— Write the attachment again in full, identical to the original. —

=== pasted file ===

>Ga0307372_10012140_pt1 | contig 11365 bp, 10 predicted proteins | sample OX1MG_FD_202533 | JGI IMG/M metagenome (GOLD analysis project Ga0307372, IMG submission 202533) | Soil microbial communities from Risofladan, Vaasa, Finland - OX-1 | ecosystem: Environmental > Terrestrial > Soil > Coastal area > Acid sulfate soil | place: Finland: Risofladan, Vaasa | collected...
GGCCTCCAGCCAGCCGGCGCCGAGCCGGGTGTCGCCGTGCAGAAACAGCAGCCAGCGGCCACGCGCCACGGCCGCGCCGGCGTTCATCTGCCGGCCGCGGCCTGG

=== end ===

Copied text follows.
>Ga0307372_10012140_pt1 | contig 11365 bp, 10 predicted proteins | sample OX1MG_FD_202533 | JGI IMG/M metagenome (GOLD analysis project Ga0307372, IMG submission 202533) | Soil microbial communities from Risofladan, Vaasa, Finland - OX-1 | ecosystem: Environmental > Terrestrial > Soil > Coastal area > Acid sulfate soil | place: Finland: Risofladan, Vaasa | collected...
GGCCTCCAGCCAGCCGGCGCCGAGCCGGGTGTCGCCGTGCAGAAACAGCAGCCAGCGGCCACGCGCCACGGCCGCGCCGGCGTTCATCTGCCGGCCGCGGCCTGG